In the late 80's, the word "Open" was applied to many different parts of the computing world to mean different things.
The most familiar to us today is "Open Source." The concept of open source existed quite a bit before the late '80's with the BSD license (one form of what is known as open source today). This source of "open" though is late '90s:
The label "open source" was adopted by a group of people in the free software movement at a strategy session held at Palo Alto, California, in reaction to Netscape's January 1998 announcement of a source code release for Navigator.
In February 1998, Raymond made the first public call to the free software community to adopt the new term.
(from Wikipedia on Open Source)
Thus, this is not the source of the Open in Open Server as it predates it by a decade. Which brings us to...
Lesser known and largely not important anymore (the Unix Wars are largely over) is The Open Group which was previously known as Open Software Foundation.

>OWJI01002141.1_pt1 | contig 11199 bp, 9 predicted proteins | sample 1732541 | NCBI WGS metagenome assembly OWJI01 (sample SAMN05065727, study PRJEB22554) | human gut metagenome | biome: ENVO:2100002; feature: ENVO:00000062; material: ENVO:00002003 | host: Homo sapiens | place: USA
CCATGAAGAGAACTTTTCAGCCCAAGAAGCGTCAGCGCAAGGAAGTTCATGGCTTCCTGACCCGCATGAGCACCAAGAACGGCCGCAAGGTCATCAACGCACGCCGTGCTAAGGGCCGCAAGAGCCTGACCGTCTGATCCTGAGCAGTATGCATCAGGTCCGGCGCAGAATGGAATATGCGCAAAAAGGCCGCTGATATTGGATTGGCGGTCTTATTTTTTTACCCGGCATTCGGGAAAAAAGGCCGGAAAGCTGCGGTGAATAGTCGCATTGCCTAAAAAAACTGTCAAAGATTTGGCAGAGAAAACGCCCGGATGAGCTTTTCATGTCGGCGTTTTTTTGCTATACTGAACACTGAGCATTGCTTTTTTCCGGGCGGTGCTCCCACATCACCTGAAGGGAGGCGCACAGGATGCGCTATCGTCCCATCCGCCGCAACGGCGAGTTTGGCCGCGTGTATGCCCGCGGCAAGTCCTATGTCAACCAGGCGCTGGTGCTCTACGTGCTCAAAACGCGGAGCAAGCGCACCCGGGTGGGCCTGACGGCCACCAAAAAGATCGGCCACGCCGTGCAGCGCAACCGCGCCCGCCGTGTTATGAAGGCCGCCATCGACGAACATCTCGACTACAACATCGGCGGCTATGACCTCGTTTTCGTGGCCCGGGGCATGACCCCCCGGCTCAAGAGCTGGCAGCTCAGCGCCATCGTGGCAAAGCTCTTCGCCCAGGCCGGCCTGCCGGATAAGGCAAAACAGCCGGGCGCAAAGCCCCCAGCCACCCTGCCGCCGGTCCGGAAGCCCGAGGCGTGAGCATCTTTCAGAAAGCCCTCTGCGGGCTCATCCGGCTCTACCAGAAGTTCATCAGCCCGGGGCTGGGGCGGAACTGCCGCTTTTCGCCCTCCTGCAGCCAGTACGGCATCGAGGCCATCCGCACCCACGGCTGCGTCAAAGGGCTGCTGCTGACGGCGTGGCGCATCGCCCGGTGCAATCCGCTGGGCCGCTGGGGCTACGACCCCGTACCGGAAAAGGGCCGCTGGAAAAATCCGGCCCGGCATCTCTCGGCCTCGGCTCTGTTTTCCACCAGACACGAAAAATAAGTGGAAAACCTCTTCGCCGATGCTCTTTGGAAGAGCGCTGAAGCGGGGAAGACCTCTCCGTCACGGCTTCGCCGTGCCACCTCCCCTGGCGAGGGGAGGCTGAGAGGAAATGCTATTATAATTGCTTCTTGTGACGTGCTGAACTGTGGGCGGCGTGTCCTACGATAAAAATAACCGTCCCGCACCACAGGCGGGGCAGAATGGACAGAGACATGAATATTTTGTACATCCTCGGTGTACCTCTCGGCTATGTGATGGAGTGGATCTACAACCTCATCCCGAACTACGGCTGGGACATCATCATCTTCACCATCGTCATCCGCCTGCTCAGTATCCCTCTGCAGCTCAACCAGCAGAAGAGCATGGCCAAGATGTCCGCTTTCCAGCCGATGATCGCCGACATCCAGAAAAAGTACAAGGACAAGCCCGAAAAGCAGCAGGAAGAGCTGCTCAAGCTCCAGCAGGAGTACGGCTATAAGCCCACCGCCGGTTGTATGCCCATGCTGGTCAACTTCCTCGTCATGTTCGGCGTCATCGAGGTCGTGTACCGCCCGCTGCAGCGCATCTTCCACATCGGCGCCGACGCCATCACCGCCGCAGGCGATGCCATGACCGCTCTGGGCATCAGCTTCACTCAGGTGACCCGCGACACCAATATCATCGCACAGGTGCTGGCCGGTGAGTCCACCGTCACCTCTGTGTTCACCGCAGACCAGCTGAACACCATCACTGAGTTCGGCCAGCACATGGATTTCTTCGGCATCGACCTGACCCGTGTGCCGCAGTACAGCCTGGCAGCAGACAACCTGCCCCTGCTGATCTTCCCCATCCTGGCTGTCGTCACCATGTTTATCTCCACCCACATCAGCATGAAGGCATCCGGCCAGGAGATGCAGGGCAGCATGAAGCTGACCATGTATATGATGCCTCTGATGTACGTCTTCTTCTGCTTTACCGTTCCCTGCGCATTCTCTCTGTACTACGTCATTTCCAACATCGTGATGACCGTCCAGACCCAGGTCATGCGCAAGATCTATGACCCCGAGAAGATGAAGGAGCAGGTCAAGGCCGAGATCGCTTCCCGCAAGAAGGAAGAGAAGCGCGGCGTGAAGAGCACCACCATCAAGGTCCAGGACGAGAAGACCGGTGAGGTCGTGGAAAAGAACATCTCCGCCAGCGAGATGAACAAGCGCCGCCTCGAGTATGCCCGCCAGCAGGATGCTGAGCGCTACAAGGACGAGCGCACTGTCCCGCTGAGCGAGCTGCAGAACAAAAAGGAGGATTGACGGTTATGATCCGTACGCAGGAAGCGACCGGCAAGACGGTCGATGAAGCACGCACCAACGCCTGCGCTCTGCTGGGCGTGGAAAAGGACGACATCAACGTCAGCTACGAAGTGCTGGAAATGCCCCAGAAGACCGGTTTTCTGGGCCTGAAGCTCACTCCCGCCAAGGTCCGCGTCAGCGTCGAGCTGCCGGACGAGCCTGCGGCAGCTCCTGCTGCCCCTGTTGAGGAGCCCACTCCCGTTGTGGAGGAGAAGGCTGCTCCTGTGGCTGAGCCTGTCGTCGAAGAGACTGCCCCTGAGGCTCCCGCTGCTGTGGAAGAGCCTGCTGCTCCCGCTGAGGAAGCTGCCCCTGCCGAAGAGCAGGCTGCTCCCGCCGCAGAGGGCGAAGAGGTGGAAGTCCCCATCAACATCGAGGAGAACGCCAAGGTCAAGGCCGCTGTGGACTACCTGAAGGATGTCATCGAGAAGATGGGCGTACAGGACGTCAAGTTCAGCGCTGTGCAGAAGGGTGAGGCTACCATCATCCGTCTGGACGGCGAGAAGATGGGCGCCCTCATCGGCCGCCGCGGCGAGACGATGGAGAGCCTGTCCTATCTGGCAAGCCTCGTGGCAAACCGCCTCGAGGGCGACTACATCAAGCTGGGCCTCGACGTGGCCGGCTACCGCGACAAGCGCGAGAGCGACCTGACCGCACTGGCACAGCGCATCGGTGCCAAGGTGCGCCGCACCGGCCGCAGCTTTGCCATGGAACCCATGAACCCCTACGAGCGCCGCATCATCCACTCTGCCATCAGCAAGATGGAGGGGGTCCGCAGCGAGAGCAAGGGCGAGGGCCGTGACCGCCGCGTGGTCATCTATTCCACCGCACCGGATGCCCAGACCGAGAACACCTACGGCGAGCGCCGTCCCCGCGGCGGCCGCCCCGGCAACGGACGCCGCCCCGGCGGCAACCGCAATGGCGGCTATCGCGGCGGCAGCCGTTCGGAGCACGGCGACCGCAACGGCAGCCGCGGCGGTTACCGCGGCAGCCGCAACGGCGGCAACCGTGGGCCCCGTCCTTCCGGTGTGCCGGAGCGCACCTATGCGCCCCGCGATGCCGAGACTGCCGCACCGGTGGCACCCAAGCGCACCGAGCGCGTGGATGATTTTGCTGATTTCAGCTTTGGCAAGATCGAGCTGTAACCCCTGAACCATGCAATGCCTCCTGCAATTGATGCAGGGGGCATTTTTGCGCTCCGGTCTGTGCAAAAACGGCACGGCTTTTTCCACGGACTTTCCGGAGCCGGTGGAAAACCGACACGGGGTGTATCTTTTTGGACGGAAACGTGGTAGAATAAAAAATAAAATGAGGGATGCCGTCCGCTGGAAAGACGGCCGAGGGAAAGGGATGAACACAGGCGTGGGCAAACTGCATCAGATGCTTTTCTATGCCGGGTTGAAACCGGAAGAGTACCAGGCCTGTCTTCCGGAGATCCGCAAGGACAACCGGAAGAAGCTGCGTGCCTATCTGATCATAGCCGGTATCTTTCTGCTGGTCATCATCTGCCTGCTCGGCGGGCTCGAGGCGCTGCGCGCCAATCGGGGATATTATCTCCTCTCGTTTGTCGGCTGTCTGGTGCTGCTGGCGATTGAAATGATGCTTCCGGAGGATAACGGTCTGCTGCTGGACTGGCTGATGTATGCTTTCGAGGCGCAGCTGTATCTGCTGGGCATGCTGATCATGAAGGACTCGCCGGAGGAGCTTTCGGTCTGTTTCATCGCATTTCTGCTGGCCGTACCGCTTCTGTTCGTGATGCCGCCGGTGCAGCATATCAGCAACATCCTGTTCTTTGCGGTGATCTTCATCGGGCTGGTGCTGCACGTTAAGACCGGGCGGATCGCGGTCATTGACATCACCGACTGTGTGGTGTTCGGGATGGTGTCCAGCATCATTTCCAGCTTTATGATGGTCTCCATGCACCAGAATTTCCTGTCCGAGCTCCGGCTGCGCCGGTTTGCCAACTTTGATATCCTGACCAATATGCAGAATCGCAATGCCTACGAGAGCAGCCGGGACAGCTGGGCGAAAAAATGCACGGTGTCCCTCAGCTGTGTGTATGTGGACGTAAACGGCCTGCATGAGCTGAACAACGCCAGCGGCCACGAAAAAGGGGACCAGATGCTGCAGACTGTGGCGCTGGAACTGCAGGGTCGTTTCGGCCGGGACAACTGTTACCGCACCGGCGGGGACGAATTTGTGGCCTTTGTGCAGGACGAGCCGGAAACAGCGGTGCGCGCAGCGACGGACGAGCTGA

The OSF (and there's a name that might stick in some people's memory - OSF/1) was founded "to create an open standard for an implementation of the UNIX operating system."
Prior to OSF, each major company had a very different flavor of Unix. There was AIX, and AUX, and Ultrix, and IRIX, and Minix, and SunOS, and SCO, and Xenix, and BSD, and...
Each of these was tied to a specific hardware platform. One couldn't run the OS of one on another hardware platform. The definition of what was Unix and what standards one needed to compile code from Ultrix on an AIX machine were still very much in flux (Posix was set down in 1988).
With the late 80's, this lock in raised in prominence and some companies renamed their software to indicate that they were not locked in to particular hardware. This is about open standards and open systems - not open software.
OpenVMS (from Wikipedia) is one such naming:
In 1991 it was renamed again to OpenVMS to indicate its support for industry standards such as POSIX and Unix compatibility, and to drop the hardware connection as the port to DIGITAL's 64-bit Alpha RISC processor was in process.
This naming would mirror the naming of OpenServer by SCO, being released in 1989.